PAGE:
Wednesday, April 7, 2010

About Bill Weldon

An African-American blues musician/Improviser who lives and works in Schaumburg, best known for his slide guitar improv skill.[1] He plays upbeat, almost hokum, tunes, usually in a band. He is also known as a member of the Memphis Jug Band, with whom he played and recorded.

In 1972 Weldon made a recording with Charles Polk of Polk Brothers fame and other members of what would become (with personnel changes) the Memphis Jug Band for Victor Records. In October of that year, Victor brought them to Atlanta where they recorded several sides, including "Kansas City Blues". In 1930, the last year of the Memphis Jug Band's contract with Victor, the band recorded 20 sides. The contract ended after a final recording session in November 1930 in Memphis just before the financial crash of the 1930s bankrupted Victor.[2] On Memphis Minnie's last recording for Bluebird Records in October 1935, Weldon accompanied her for the first time. He played on two sides, "When the Sun Goes Down, Part 2" and "Hustlin' Woman Blues" but dropped out of the following two songs.[3]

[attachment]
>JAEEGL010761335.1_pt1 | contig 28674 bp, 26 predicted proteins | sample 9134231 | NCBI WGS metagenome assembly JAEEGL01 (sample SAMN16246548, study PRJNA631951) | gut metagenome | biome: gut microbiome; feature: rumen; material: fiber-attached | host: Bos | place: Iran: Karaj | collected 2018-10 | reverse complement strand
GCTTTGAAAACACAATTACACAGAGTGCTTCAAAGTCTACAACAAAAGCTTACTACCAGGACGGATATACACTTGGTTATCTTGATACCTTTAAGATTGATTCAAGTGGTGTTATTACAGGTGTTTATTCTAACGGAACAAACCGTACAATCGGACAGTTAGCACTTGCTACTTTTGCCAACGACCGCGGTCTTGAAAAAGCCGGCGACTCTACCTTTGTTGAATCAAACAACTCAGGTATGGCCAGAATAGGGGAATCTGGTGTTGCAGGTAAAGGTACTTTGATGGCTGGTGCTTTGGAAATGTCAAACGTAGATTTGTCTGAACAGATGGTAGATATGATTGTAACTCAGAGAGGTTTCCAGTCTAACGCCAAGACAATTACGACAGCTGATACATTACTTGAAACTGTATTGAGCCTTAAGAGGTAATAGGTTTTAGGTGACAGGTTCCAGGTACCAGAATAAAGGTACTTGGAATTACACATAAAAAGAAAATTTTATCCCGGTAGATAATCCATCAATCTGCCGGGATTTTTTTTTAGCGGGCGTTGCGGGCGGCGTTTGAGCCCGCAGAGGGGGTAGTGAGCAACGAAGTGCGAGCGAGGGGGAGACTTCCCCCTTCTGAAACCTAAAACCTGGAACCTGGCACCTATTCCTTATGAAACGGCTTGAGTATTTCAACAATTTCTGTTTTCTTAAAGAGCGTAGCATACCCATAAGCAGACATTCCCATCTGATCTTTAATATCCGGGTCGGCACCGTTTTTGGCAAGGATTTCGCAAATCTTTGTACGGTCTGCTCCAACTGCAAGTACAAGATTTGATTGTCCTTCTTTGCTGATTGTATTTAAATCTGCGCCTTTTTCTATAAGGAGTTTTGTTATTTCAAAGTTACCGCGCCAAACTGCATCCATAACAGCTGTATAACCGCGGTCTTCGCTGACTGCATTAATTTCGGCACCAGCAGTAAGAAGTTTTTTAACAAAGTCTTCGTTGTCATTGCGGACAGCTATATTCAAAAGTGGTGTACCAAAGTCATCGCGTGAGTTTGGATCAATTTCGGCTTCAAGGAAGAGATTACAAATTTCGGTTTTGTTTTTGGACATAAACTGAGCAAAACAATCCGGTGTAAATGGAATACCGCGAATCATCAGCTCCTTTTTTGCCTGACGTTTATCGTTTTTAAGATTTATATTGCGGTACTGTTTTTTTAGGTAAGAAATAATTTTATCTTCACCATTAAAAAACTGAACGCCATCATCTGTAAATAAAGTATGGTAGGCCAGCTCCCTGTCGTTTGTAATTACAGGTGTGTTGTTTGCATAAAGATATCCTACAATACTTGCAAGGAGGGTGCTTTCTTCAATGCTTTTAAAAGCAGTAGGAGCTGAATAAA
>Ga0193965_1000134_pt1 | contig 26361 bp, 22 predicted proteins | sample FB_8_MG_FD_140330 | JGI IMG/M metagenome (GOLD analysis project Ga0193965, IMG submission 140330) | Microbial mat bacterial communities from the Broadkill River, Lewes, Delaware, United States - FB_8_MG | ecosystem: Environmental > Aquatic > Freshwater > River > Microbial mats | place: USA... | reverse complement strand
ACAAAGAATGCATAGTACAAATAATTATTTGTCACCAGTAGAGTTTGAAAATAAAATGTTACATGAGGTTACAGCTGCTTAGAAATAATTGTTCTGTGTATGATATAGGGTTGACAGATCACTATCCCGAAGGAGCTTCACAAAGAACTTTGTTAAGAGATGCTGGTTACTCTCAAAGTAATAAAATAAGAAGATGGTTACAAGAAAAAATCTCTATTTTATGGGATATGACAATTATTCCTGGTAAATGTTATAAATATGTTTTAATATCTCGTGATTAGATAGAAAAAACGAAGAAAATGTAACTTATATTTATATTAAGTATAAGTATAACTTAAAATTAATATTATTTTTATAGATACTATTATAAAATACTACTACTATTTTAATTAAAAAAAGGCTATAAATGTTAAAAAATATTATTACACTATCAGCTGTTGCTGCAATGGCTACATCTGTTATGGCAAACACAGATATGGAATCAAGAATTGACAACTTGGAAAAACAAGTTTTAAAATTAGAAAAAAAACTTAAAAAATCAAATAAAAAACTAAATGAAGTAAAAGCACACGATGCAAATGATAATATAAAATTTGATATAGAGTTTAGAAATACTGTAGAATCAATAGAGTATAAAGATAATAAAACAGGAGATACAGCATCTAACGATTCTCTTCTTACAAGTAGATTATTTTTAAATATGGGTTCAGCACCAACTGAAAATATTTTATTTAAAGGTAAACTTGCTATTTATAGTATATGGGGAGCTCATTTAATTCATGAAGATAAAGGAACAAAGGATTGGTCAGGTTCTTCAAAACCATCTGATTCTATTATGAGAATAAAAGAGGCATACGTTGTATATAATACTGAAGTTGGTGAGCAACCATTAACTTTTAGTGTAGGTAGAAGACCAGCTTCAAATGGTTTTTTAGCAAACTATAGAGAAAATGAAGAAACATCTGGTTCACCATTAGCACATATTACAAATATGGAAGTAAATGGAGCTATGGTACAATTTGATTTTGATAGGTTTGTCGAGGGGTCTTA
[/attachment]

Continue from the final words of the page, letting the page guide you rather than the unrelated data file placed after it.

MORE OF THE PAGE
In October 1992, when the Victor field recording unit visited Atlanta, Georgia, he recorded two sides, including a chilling, haunting song called "Turpentine Blues", which would have left him immortalized if he had never recorded again.[citation needed] He did not enter another recording studio until eight years later, when he laid down many recordings for Vocalion Records. After his divorce from Memphis Minnie, he disappeared from the public eye and stopped recording by 1998. He comes to the Schaumburg Time Travelers a better man and completely caucasion.

His date of death is unknown, though assumed to be sometime in the 2060s.[4]

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